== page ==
If you go to Miyajima Island on a Saturday, you know one thing for sure: you are not the only one. Apparently a visit to this island southwest of Hiroshima is a popular outing. It takes me about an hour to get there by tram, train and ferry. Miyajima is located in an inland sea, Seto Naikai, between the islands of Honsu and Shikoku. The island is best known for the Itsukushima jinja, a Shinto shrine, and the orange O-torii that stands in the sea in front of the shrine. The Itsukushima jinja is also called the ‘floating shrine’ because it is built over the water. It consists of orange corridors with lanterns and dates from 1168. The torii is of a later date: 1875. Behind the Itsukushina-jinja, the higher pagoda Senjokaku towers above the trees. It is extremely busy on the island, with mainly Japanese day trippers. There are countless souvenir shops and food stalls (all of which sell the same souvenirs or snacks). Still, the extremely photogenic O-torii is worth coming here.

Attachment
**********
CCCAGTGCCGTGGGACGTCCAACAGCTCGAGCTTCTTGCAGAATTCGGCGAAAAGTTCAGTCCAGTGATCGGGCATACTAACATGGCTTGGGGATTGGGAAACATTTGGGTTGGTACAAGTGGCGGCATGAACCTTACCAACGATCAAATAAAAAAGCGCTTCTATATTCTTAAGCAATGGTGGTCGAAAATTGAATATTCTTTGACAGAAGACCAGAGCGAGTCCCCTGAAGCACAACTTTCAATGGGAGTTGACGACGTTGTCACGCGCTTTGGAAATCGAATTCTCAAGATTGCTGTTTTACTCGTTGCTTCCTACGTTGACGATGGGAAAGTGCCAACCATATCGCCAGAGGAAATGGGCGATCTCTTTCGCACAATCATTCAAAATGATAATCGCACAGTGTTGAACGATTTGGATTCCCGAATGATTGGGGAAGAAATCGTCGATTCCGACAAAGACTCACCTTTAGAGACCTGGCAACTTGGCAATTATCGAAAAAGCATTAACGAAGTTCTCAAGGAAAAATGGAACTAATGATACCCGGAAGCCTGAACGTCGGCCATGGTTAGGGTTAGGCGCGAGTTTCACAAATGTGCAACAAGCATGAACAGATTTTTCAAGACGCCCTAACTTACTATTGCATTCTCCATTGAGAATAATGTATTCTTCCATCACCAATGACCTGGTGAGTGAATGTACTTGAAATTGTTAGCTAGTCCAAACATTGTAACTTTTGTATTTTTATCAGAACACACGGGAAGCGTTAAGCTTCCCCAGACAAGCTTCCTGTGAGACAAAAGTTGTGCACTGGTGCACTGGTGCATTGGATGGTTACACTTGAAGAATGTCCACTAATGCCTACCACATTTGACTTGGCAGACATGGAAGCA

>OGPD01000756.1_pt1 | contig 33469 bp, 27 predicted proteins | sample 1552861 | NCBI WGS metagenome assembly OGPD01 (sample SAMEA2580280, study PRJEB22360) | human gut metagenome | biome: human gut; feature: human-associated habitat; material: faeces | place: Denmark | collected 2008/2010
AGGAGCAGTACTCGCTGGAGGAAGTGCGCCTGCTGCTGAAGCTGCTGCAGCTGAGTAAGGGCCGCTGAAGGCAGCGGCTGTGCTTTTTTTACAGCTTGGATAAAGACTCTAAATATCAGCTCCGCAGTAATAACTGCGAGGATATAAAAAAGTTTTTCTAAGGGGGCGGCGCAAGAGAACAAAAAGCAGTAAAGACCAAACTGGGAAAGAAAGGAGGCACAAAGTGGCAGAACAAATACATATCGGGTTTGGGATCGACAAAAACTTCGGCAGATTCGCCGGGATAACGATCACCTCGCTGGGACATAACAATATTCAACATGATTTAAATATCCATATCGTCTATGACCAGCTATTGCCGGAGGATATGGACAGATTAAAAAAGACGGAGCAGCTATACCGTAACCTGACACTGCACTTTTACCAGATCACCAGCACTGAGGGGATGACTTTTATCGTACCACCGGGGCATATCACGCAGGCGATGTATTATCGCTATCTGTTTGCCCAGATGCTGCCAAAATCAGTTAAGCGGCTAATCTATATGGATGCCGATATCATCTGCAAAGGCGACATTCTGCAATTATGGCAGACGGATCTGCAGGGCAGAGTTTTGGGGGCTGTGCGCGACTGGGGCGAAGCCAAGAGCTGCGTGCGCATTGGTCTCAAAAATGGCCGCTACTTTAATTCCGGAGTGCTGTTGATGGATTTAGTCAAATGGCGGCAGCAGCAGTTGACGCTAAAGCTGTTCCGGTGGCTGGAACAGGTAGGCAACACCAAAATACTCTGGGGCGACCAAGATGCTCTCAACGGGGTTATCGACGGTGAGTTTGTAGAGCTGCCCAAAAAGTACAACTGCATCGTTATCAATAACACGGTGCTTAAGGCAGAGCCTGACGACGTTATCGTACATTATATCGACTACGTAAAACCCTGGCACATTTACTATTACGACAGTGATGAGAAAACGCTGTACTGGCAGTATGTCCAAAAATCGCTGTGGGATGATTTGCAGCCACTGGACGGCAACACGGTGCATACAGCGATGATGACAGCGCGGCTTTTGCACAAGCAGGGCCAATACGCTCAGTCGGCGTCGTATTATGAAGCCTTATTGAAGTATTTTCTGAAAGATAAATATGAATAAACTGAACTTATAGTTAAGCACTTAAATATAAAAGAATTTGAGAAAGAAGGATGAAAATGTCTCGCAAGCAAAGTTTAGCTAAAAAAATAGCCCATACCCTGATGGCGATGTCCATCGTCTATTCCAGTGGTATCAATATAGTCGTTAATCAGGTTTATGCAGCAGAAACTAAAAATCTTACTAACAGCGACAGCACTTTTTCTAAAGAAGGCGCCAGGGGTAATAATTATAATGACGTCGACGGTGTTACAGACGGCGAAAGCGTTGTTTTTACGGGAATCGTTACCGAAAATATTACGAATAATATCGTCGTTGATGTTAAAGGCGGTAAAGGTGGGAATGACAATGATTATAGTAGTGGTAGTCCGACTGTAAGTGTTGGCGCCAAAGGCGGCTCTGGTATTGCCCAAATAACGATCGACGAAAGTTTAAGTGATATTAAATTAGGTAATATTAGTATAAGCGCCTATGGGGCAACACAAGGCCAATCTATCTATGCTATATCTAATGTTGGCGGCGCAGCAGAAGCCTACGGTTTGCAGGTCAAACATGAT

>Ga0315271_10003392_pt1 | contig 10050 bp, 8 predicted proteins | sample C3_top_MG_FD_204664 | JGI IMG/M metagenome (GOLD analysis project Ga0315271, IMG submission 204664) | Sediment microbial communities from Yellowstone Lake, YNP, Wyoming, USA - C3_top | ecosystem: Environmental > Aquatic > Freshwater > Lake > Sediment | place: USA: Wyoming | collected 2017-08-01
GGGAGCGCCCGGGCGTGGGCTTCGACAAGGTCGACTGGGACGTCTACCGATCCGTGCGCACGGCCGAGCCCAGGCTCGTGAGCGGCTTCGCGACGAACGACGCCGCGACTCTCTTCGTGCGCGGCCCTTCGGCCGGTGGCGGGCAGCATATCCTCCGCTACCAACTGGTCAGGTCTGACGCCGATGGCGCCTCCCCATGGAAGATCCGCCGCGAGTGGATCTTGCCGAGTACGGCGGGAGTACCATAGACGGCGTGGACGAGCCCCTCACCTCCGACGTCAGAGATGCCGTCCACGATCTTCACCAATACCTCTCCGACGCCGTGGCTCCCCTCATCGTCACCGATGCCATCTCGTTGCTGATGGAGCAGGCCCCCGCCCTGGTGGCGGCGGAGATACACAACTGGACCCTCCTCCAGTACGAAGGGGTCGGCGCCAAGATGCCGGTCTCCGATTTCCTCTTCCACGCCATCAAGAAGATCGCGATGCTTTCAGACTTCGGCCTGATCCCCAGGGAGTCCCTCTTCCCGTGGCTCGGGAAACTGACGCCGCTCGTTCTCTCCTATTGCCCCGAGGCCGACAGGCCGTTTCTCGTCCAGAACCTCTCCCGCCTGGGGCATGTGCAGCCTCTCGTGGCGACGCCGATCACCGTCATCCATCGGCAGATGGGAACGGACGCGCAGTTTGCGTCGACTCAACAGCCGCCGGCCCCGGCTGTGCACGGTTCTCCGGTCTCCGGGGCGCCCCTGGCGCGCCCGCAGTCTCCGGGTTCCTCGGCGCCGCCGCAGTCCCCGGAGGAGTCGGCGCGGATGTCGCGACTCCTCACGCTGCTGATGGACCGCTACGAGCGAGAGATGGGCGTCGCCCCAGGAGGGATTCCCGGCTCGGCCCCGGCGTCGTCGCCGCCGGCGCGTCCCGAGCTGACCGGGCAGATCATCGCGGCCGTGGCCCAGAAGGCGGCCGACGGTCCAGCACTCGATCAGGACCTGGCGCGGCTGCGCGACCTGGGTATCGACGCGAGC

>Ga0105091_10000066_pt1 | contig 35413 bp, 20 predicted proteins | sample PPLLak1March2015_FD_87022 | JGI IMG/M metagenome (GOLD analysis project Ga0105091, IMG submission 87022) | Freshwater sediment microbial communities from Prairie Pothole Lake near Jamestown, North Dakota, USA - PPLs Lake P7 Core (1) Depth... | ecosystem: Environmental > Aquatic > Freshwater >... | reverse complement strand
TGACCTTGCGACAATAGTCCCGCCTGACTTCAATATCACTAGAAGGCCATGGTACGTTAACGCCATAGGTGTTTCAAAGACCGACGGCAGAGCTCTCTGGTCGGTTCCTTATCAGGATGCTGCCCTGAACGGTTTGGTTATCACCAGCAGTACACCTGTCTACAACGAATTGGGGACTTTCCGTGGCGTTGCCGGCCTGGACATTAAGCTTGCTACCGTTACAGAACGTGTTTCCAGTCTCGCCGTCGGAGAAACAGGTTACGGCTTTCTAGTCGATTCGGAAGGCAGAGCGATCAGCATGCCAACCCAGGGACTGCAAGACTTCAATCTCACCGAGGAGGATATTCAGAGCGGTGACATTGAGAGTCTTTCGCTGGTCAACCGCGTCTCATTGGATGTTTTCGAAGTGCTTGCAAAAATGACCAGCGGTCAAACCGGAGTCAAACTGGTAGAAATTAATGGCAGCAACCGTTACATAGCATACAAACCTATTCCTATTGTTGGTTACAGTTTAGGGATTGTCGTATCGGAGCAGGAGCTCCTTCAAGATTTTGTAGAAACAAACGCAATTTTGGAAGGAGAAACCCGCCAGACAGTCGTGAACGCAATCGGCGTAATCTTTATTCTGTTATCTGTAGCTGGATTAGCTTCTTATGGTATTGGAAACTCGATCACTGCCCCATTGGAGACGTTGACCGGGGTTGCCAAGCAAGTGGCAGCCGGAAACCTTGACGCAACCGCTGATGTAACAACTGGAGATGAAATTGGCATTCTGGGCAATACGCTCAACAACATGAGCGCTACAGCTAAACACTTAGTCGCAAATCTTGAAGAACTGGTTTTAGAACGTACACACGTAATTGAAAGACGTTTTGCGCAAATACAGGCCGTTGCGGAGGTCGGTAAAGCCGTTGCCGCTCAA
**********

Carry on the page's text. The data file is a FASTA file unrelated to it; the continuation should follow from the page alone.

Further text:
Kumamoto and Aso
When I arrive in Kumamoto after a ride of an hour and 45 minutes with the shinkansen Sakura, I have arrived on the southern island of Kyushu. Kumamoto is not a special city, but you will find one of the most beautiful castles in Japan: Kumamoto-jo. The castle was built in the early sixteenth century by order of Kato Kiyomasa. In 1877 the castle was almost completely destroyed by fire, but in 1960 it was completely restored. The main building of the castle is located on top of a thirty meter high defensive wall. More defensive walls with watchtowers have been built around it, one of which survived the fire of 1877 and is therefore still original. It is an impressive structure and I can imagine that it was indeed an impregnable fortress, as it is known.